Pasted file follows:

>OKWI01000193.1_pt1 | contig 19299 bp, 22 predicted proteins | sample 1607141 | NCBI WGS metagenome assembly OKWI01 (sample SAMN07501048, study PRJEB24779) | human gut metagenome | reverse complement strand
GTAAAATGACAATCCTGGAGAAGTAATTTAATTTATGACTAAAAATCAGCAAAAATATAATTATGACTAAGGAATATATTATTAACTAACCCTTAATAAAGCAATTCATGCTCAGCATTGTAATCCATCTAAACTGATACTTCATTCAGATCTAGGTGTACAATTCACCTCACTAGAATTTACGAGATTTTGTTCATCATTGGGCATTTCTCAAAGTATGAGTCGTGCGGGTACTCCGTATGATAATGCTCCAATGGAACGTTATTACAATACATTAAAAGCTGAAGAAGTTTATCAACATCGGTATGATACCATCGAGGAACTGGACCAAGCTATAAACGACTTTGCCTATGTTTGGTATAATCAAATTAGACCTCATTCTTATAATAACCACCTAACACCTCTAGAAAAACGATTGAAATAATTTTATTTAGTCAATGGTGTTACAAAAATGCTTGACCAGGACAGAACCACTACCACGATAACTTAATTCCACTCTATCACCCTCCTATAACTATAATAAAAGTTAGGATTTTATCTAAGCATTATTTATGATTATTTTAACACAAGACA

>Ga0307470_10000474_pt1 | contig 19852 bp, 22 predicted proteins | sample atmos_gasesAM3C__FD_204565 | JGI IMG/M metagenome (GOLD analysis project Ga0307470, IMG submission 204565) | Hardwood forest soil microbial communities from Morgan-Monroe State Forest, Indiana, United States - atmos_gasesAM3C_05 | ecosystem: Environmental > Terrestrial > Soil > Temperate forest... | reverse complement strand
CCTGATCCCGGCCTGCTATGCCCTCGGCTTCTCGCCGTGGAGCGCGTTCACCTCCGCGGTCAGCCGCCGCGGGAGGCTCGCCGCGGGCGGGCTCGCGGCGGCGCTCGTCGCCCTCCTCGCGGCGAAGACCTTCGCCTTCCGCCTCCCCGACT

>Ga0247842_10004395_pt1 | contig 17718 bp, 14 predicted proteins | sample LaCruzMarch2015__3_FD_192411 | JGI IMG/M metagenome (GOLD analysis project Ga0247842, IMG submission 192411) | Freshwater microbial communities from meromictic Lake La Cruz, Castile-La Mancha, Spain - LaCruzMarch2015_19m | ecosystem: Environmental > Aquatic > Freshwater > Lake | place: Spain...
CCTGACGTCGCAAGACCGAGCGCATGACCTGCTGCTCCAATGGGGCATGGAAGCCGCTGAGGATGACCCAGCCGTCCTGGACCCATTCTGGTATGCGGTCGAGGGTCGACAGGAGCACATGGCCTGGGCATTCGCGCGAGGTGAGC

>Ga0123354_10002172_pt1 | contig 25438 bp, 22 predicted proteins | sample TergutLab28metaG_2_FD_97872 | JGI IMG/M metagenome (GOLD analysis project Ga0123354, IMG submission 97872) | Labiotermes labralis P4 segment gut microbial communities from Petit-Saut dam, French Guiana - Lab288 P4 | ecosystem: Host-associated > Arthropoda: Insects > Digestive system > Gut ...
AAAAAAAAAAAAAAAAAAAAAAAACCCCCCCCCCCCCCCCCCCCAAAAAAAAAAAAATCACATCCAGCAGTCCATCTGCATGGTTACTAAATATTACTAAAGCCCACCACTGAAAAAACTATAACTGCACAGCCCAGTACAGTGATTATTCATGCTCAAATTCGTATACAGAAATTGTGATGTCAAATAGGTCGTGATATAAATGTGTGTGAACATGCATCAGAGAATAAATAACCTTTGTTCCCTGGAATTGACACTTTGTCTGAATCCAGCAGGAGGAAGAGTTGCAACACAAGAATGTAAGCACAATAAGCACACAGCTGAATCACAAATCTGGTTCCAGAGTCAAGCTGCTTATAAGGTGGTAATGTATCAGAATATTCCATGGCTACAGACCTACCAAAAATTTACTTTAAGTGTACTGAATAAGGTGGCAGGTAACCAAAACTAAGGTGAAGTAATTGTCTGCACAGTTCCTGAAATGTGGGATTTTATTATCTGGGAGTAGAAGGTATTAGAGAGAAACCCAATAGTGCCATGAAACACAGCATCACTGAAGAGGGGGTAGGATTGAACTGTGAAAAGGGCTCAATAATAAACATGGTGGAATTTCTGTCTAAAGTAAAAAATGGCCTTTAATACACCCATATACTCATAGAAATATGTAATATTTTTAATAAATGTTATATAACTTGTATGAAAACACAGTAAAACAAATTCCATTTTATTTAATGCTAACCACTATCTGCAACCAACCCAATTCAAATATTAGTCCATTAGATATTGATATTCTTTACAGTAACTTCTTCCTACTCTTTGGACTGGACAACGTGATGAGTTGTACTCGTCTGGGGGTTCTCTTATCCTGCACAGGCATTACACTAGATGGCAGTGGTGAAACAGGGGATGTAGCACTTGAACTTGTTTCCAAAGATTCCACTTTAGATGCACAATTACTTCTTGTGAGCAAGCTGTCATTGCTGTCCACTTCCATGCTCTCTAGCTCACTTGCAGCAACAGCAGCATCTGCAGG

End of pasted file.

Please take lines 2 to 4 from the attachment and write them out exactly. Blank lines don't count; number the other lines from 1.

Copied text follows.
GTAAAATGACAATCCTGGAGAAGTAATTTAATTTATGACTAAAAATCAGCAAAAATATAATTATGACTAAGGAATATATTATTAACTAACCCTTAATAAAGCAATTCATGCTCAGCATTGTAATCCATCTAAACTGATACTTCATTCAGATCTAGGTGTACAATTCACCTCACTAGAATTTACGAGATTTTGTTCATCATTGGGCATTTCTCAAAGTATGAGTCGTGCGGGTACTCCGTATGATAATGCTCCAATGGAACGTTATTACAATACATTAAAAGCTGAAGAAGTTTATCAACATCGGTATGATACCATCGAGGAACTGGACCAAGCTATAAACGACTTTGCCTATGTTTGGTATAATCAAATTAGACCTCATTCTTATAATAACCACCTAACACCTCTAGAAAAACGATTGAAATAATTTTATTTAGTCAATGGTGTTACAAAAATGCTTGACCAGGACAGAACCACTACCACGATAACTTAATTCCACTCTATCACCCTCCTATAACTATAATAAAAGTTAGGATTTTATCTAAGCATTATTTATGATTATTTTAACACAAGACA

>Ga0307470_10000474_pt1 | contig 19852 bp, 22 predicted proteins | sample atmos_gasesAM3C__FD_204565 | JGI IMG/M metagenome (GOLD analysis project Ga0307470, IMG submission 204565) | Hardwood forest soil microbial communities from Morgan-Monroe State Forest, Indiana, United States - atmos_gasesAM3C_05 | ecosystem: Environmental > Terrestrial > Soil > Temperate forest... | reverse complement strand
CCTGATCCCGGCCTGCTATGCCCTCGGCTTCTCGCCGTGGAGCGCGTTCACCTCCGCGGTCAGCCGCCGCGGGAGGCTCGCCGCGGGCGGGCTCGCGGCGGCGCTCGTCGCCCTCCTCGCGGCGAAGACCTTCGCCTTCCGCCTCCCCGACT